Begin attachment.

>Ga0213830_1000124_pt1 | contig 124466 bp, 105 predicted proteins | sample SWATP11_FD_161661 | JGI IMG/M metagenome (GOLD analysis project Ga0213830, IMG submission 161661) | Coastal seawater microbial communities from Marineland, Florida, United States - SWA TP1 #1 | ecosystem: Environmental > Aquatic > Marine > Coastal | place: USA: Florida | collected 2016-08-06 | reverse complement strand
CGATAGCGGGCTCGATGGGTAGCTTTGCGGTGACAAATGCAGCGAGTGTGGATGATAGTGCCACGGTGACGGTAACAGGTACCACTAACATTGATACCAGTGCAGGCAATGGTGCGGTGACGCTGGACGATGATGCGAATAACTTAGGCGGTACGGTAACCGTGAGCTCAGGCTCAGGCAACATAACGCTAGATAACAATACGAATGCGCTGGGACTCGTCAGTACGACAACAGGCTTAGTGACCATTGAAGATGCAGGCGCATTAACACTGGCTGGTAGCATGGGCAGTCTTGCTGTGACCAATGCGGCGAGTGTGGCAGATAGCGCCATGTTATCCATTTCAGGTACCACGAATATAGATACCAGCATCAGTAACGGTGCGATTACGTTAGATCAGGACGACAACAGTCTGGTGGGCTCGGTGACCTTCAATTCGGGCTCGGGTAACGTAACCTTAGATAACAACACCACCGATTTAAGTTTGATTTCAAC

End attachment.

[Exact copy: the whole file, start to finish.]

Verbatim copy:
>Ga0213830_1000124_pt1 | contig 124466 bp, 105 predicted proteins | sample SWATP11_FD_161661 | JGI IMG/M metagenome (GOLD analysis project Ga0213830, IMG submission 161661) | Coastal seawater microbial communities from Marineland, Florida, United States - SWA TP1 #1 | ecosystem: Environmental > Aquatic > Marine > Coastal | place: USA: Florida | collected 2016-08-06 | reverse complement strand
CGATAGCGGGCTCGATGGGTAGCTTTGCGGTGACAAATGCAGCGAGTGTGGATGATAGTGCCACGGTGACGGTAACAGGTACCACTAACATTGATACCAGTGCAGGCAATGGTGCGGTGACGCTGGACGATGATGCGAATAACTTAGGCGGTACGGTAACCGTGAGCTCAGGCTCAGGCAACATAACGCTAGATAACAATACGAATGCGCTGGGACTCGTCAGTACGACAACAGGCTTAGTGACCATTGAAGATGCAGGCGCATTAACACTGGCTGGTAGCATGGGCAGTCTTGCTGTGACCAATGCGGCGAGTGTGGCAGATAGCGCCATGTTATCCATTTCAGGTACCACGAATATAGATACCAGCATCAGTAACGGTGCGATTACGTTAGATCAGGACGACAACAGTCTGGTGGGCTCGGTGACCTTCAATTCGGGCTCGGGTAACGTAACCTTAGATAACAACACCACCGATTTAAGTTTGATTTCAAC